ArtsAutosBooksBusinessEducationEntertainmentFamilyFashionFoodGamesGenderHealthHolidaysHomeHubPagesPersonal FinancePetsPoliticsReligionSportsTechnologyTravel

Problems with GMO foods

Updated on November 16, 2013

What are Typical GMO foods?

GMO foods start appearing in 1994. GMO plants are typically engineered for faster growth, resistant to weed killers and other pathogen, and other benefits.

Typical GMO foods include transgenic plant products that include soybean, corn, canola, and cotton seed.

As of this writing, many of the GMO foods that we are eating unknowingly are not required to be labelled. However, there are propositions and advocates pushing for required labeling. This push is difficult to pass due to strong industry opposition. Because if labelled, consumers are likely not to buy them.

HuffingtonPost article lists the top 7 genetically modified crops: corn, soy, cottonseed, alfalfa, papaya, canola, sugar beets.

The top three GMO crops in the US being soy, corn, and cotton.

Article writes that 70% of processed foods contain genetically modified ingredients and that ...

"Research links GMOs to allergies, organ toxicity, and other health issues..."

Many of the processed food contain corn derivatives (such as cornstarch and corn syrup); and 88% of US corn is genetically modified.

According to NaturalNews, 91% of soybeans planted in the United States are genetically modified. Plus there is not much good reason to consume non-fermented soy anyways.

As such, whether you know it or not, most of us has already consumed GMO foods.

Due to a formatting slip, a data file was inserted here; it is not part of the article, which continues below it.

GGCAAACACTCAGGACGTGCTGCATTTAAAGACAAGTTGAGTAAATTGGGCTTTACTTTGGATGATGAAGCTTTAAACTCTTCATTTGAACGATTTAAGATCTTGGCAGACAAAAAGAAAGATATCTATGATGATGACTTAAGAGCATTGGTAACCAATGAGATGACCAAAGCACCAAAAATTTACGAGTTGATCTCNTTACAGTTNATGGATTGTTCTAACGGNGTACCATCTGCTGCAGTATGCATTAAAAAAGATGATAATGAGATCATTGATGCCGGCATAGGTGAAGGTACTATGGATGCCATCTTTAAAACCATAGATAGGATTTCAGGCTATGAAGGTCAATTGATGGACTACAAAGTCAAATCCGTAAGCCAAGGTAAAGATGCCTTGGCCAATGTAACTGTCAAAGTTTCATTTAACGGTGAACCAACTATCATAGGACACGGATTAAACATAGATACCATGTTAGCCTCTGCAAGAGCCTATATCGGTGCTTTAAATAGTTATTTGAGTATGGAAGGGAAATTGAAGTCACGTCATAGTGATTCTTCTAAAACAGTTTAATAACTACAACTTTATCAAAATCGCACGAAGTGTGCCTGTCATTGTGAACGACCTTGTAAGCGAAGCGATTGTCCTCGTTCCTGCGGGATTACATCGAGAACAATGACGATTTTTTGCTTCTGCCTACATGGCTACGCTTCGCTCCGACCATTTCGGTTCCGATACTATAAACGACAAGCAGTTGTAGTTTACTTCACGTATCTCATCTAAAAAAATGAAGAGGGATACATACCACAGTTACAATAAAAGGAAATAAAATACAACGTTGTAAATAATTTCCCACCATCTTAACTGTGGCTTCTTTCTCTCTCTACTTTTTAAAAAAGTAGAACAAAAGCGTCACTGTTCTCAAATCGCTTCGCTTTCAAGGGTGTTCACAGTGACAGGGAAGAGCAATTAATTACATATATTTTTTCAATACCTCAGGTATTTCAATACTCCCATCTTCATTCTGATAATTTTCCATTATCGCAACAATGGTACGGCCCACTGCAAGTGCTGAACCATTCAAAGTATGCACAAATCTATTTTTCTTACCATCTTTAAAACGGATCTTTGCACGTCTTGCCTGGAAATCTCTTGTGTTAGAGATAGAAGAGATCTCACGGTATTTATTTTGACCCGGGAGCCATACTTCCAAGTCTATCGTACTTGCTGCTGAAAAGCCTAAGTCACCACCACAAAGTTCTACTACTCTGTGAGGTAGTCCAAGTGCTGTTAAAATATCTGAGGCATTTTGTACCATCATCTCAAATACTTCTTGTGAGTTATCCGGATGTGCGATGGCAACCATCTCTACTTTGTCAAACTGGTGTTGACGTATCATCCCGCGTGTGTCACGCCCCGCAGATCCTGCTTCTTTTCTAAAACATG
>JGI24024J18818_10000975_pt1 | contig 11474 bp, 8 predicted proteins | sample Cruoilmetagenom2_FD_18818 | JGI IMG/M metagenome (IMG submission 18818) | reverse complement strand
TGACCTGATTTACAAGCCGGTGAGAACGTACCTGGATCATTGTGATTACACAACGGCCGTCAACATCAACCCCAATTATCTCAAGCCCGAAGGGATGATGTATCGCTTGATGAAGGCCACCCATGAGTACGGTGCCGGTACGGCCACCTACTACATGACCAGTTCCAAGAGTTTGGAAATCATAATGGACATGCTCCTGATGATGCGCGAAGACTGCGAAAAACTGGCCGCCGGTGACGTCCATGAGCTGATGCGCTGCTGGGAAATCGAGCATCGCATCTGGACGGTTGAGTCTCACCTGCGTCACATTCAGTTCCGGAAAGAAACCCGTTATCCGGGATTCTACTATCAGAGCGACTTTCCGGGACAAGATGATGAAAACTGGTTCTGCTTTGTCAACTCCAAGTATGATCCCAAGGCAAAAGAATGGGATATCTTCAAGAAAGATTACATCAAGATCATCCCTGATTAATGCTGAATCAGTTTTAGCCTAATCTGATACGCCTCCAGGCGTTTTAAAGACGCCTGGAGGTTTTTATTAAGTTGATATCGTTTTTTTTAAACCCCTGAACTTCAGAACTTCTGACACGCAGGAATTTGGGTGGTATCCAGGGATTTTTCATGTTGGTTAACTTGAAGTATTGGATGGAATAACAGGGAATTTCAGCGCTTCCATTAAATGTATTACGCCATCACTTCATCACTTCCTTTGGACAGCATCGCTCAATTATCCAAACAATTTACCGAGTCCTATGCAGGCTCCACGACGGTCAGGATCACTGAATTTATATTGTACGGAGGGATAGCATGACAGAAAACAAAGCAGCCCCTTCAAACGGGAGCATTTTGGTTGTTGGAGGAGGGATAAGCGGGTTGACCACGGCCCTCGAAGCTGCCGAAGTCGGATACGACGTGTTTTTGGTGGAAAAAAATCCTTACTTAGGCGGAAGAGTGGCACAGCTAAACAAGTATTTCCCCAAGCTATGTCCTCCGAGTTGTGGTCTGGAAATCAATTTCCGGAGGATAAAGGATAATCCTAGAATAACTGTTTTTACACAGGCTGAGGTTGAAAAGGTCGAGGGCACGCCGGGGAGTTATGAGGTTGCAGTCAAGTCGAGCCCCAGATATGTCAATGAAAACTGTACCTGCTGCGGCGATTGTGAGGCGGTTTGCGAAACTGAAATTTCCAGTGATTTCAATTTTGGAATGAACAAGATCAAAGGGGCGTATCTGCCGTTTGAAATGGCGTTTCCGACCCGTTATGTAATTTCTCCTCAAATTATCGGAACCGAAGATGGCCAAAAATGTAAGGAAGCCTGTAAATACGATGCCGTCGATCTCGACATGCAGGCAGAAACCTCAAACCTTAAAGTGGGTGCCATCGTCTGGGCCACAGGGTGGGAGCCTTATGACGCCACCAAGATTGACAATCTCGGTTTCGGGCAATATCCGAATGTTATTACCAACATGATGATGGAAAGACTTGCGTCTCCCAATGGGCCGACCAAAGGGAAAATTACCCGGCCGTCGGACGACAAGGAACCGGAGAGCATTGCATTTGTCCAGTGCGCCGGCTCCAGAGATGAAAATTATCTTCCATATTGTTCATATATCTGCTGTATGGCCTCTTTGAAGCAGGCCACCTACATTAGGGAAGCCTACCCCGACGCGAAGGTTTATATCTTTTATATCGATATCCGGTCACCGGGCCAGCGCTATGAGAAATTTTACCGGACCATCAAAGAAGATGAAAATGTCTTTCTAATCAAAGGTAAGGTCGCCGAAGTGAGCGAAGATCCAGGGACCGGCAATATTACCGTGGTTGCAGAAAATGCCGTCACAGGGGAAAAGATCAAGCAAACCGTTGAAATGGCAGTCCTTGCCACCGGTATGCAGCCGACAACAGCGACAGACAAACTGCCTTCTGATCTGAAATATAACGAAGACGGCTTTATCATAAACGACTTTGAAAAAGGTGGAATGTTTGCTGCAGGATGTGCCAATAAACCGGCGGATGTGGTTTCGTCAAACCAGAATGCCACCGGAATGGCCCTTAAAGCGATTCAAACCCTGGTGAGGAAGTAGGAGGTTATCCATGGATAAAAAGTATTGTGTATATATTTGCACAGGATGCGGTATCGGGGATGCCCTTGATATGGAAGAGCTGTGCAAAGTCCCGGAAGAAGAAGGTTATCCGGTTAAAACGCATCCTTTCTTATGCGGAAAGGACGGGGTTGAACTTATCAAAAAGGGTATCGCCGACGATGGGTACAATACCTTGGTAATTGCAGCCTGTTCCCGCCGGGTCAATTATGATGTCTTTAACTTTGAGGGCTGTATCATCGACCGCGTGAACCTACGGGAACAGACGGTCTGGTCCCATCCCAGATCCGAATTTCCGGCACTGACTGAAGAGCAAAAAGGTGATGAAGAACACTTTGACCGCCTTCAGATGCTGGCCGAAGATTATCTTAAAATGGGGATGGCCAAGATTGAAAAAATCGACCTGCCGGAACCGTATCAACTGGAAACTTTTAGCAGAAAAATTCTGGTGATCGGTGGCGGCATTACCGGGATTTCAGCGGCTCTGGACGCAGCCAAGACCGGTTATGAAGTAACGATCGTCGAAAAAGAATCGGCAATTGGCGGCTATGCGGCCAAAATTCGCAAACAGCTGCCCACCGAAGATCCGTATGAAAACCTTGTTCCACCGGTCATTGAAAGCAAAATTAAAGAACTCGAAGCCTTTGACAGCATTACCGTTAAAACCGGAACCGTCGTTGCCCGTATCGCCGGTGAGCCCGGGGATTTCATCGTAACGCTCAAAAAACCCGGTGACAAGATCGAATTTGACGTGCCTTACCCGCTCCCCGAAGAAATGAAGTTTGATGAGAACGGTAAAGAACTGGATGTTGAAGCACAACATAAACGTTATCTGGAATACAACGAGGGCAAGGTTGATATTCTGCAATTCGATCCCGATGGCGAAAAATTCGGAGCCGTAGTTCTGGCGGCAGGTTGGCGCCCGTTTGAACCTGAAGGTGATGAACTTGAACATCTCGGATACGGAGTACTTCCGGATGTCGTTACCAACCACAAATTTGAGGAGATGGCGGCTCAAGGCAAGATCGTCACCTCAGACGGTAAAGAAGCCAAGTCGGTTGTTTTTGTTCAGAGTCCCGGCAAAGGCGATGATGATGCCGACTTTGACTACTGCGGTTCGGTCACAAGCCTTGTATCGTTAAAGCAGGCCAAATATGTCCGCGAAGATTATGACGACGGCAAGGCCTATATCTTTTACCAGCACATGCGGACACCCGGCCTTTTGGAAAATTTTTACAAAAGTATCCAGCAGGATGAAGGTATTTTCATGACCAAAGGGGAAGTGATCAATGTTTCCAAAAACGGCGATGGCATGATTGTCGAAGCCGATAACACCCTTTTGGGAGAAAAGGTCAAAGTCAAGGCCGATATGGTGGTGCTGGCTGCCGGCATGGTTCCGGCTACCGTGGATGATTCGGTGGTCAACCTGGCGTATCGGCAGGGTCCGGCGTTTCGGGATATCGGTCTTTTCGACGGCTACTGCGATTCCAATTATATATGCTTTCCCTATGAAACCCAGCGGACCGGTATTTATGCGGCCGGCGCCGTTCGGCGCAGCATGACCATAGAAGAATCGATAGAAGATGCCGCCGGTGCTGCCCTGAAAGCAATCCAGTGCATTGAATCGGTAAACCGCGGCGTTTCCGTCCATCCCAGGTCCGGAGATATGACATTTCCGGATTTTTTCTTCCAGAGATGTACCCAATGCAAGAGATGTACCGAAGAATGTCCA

Papaya Genetically Modified to withstand Ringspot-Virus

75% of the Hawaiian papaya are genetically modified to withstand the Papaya Ringspot-Virus, which threatens the papaya crop. [reference]

So in this case, that sounds like a good idea. Genetically modify the crop to withstand a natural virus that threatens it. However, ButterBeliever writes ...

"there is already evidence to suggest that the papaya ringspot virus coat protein (the gene from which is inserted into the GE papaya for vaccine-like resistance) is a “potential” allergen because it contains a string of amino acids identical to a known allergen."

So if you want to avoid GMO foods...

Without labeling laws in place, if you want to avoid GMO foods, you can simply avoid processed foods, corn, and soy. By doing so, you would probably avoid much of the GMO foods.

Also if you buy food labelled "organic", then you will be avoiding GMOs. Because in the United States, "organic" requires that it be non-GMO. (see the Non-GMO Shopping Guide)

You can figure out whether a food is organic from the numeric food label. If the sticker is 5-digit number that starts with an "9" that mean that he produce was organically grown without being genetically modified. [reference]